The MIDEQ Hub unpacks the complex and multi-dimensional relationships between migration and inequality in the context of the Global South.
MIDEQ aims to transform understanding of the relationship between migration and inequality in the context of the Global South by decentring the production of knowledge about migration and its consequences away from the Global North towards those countries where most migration takes place.
Drawing on the experience and expertise of our partners across 12 countries, MIDEQ builds an evidence-based understanding of the relationships between migration, inequality and development. Our ultimate aim is to translate this knowledge into concrete policies and practices which improve the lives of migrants, their families and the communities in which they live.
Migration between the countries of the Global South accounts for over a third of all international migration, up to 70% in some places.
South-South migration has the potential to reduce poverty and inequality and create opportunities for decent work, in turn contributing to the delivery of the Sustainable Development Goals.
But this potential has yet to be realised in the Global South:
- Inequalities at all levels determine who is (and isn’t) able to migrate, where people move to and the rights and resources that they are able to access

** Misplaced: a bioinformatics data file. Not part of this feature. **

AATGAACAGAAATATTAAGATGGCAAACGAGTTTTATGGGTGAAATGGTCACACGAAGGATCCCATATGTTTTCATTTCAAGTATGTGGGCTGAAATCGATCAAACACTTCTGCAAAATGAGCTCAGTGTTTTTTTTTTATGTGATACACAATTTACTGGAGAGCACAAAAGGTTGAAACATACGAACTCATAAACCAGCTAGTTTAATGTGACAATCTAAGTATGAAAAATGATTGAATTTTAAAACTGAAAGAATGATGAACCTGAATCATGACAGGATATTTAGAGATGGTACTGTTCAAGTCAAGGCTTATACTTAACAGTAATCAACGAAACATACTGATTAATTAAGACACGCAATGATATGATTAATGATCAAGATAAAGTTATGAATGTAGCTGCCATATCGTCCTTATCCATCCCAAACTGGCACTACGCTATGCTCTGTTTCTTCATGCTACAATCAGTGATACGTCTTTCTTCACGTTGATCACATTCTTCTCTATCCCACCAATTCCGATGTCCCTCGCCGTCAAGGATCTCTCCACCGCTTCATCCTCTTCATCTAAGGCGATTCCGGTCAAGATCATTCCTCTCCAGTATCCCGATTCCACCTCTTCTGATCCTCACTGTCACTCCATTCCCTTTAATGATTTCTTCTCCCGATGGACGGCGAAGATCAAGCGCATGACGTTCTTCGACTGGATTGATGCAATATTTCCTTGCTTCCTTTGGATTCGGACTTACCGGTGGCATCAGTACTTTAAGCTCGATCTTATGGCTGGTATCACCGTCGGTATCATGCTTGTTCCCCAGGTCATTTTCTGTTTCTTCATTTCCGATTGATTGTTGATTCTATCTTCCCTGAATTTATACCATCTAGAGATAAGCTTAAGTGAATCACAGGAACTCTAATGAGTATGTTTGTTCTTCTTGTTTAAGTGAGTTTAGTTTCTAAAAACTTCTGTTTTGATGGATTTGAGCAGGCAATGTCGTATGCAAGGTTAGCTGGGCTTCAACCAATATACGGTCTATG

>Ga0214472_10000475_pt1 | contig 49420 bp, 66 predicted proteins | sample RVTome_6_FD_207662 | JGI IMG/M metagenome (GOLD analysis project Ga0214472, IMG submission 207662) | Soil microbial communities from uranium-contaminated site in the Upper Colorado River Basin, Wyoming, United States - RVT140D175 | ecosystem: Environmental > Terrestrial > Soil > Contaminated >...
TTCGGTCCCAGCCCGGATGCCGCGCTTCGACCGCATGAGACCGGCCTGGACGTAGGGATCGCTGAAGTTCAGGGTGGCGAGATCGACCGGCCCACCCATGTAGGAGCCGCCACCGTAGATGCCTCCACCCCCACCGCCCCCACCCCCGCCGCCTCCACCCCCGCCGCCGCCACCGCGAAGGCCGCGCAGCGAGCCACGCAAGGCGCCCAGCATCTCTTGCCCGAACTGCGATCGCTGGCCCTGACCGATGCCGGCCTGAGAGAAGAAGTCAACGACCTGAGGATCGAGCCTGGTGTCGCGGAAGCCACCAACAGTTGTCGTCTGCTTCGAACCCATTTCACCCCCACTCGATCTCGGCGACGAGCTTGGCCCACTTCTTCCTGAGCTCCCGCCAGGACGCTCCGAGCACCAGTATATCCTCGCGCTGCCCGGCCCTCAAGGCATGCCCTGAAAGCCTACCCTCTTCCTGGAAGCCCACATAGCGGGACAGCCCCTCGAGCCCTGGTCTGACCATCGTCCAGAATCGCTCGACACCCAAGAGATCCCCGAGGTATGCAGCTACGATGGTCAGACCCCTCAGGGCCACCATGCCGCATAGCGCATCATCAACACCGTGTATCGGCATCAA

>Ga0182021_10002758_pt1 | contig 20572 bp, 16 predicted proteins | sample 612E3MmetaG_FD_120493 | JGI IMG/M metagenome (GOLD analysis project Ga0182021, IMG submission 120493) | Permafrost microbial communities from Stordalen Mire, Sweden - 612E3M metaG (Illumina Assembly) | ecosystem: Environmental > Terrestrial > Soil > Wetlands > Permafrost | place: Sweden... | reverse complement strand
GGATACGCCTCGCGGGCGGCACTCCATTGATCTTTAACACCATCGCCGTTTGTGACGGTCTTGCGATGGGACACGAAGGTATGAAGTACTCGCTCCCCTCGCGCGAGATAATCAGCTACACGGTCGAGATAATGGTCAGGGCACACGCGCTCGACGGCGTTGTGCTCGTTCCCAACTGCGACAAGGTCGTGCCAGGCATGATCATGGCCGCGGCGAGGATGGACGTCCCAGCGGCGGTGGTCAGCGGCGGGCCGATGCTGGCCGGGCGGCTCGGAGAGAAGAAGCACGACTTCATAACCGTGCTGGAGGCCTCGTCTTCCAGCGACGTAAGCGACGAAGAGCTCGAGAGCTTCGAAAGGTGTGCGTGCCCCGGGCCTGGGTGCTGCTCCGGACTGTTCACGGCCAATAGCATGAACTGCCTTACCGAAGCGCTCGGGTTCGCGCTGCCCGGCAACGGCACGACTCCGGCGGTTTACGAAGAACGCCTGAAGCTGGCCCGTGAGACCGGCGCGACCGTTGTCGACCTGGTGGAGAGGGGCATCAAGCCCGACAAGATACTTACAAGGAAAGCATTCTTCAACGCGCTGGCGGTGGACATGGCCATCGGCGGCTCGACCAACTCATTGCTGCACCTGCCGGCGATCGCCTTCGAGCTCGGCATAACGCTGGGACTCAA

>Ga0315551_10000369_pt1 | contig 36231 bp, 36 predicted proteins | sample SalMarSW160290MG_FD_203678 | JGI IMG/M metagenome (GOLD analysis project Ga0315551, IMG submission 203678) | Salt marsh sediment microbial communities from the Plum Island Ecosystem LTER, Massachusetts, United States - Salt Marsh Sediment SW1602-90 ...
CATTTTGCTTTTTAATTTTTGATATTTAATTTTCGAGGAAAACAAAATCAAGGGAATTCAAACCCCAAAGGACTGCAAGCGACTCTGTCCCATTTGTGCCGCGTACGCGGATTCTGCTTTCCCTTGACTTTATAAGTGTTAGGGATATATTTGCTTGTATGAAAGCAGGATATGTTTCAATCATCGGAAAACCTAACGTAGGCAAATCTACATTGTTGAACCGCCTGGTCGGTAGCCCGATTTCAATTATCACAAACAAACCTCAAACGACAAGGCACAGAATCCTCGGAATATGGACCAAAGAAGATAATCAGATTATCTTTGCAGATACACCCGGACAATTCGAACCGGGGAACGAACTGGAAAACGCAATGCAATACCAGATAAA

- There is a lack of evidence on the relationship between horizontal (social) and vertical (income) inequalities
- Current development approaches fail to take account of the ways on which migration is influenced by broader economic, political and social processes
- Existing research focuses on individual countries rather than flows of people, resources and knowledge between origin and destination countries
- Politicised migration narratives drive policies which are increasingly focused on migration management and border controls
- Disjointed and top-down policy and legal frameworks dehumanise migrants by focusing on economic outcomes to the neglect of human experiences and well-being
MIDEQ is funded by the UK Research and Innovation (UKRI) Global Challenges Research Fund (GCRF).
The GCRF is a five-year £1.5 billion fund aimed at addressing the problems faced by developing countries through:
- Pioneering challenge-led disciplinary and inter-disciplinary research
- Strengthening capacity for research and innovation within both the UK and developing countries
- Providing an agile response to emergencies where there is an urgent research need
MIDEQ is funded for five years (February 2019 – February 2024) with the objective of securing additional funding in one or more countries in the Global South to continue the work after this time.
MIDEQ also receives additional, complementary funding from Irish Aid: